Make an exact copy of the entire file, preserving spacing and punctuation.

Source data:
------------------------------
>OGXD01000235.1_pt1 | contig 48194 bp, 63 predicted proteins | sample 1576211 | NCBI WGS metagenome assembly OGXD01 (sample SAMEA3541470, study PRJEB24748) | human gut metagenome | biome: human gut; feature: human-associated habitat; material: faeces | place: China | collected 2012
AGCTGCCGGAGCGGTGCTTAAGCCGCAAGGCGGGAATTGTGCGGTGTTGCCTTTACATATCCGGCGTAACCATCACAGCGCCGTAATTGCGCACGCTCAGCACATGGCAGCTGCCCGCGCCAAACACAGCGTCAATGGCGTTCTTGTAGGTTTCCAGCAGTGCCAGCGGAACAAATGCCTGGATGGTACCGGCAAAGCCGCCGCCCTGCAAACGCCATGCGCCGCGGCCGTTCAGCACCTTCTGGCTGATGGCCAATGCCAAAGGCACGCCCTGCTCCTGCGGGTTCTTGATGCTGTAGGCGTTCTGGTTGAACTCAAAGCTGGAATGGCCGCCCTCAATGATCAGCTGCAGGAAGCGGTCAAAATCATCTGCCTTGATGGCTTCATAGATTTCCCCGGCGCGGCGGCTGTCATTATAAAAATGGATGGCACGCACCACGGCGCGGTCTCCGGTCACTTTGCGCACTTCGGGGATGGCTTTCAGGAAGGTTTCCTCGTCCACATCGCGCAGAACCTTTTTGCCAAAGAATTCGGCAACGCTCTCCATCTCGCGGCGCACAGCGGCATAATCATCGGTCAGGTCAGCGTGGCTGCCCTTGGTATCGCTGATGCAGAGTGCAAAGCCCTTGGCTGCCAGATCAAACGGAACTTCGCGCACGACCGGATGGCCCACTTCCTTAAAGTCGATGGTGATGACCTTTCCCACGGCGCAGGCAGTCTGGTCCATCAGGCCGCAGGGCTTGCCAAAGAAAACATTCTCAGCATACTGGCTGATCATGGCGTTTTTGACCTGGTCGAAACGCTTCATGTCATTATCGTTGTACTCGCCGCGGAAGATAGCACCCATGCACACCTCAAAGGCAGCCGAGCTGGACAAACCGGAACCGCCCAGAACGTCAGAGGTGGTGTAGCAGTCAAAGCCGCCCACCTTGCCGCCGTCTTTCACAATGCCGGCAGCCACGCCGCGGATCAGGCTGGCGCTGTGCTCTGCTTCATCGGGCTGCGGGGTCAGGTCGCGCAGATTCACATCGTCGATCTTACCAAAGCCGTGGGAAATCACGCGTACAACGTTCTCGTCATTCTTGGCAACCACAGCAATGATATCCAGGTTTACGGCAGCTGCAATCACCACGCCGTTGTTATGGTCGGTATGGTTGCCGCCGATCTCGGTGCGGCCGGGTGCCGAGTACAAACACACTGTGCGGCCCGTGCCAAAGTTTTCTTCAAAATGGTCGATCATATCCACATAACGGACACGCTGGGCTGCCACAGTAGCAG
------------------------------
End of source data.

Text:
>OGXD01000235.1_pt1 | contig 48194 bp, 63 predicted proteins | sample 1576211 | NCBI WGS metagenome assembly OGXD01 (sample SAMEA3541470, study PRJEB24748) | human gut metagenome | biome: human gut; feature: human-associated habitat; material: faeces | place: China | collected 2012
AGCTGCCGGAGCGGTGCTTAAGCCGCAAGGCGGGAATTGTGCGGTGTTGCCTTTACATATCCGGCGTAACCATCACAGCGCCGTAATTGCGCACGCTCAGCACATGGCAGCTGCCCGCGCCAAACACAGCGTCAATGGCGTTCTTGTAGGTTTCCAGCAGTGCCAGCGGAACAAATGCCTGGATGGTACCGGCAAAGCCGCCGCCCTGCAAACGCCATGCGCCGCGGCCGTTCAGCACCTTCTGGCTGATGGCCAATGCCAAAGGCACGCCCTGCTCCTGCGGGTTCTTGATGCTGTAGGCGTTCTGGTTGAACTCAAAGCTGGAATGGCCGCCCTCAATGATCAGCTGCAGGAAGCGGTCAAAATCATCTGCCTTGATGGCTTCATAGATTTCCCCGGCGCGGCGGCTGTCATTATAAAAATGGATGGCACGCACCACGGCGCGGTCTCCGGTCACTTTGCGCACTTCGGGGATGGCTTTCAGGAAGGTTTCCTCGTCCACATCGCGCAGAACCTTTTTGCCAAAGAATTCGGCAACGCTCTCCATCTCGCGGCGCACAGCGGCATAATCATCGGTCAGGTCAGCGTGGCTGCCCTTGGTATCGCTGATGCAGAGTGCAAAGCCCTTGGCTGCCAGATCAAACGGAACTTCGCGCACGACCGGATGGCCCACTTCCTTAAAGTCGATGGTGATGACCTTTCCCACGGCGCAGGCAGTCTGGTCCATCAGGCCGCAGGGCTTGCCAAAGAAAACATTCTCAGCATACTGGCTGATCATGGCGTTTTTGACCTGGTCGAAACGCTTCATGTCATTATCGTTGTACTCGCCGCGGAAGATAGCACCCATGCACACCTCAAAGGCAGCCGAGCTGGACAAACCGGAACCGCCCAGAACGTCAGAGGTGGTGTAGCAGTCAAAGCCGCCCACCTTGCCGCCGTCTTTCACAATGCCGGCAGCCACGCCGCGGATCAGGCTGGCGCTGTGCTCTGCTTCATCGGGCTGCGGGGTCAGGTCGCGCAGATTCACATCGTCGATCTTACCAAAGCCGTGGGAAATCACGCGTACAACGTTCTCGTCATTCTTGGCAACCACAGCAATGATATCCAGGTTTACGGCAGCTGCAATCACCACGCCGTTGTTATGGTCGGTATGGTTGCCGCCGATCTCGGTGCGGCCGGGTGCCGAGTACAAACACACTGTGCGGCCCGTGCCAAAGTTTTCTTCAAAATGGTCGATCATATCCACATAACGGACACGCTGGGCTGCCACAGTAGCAG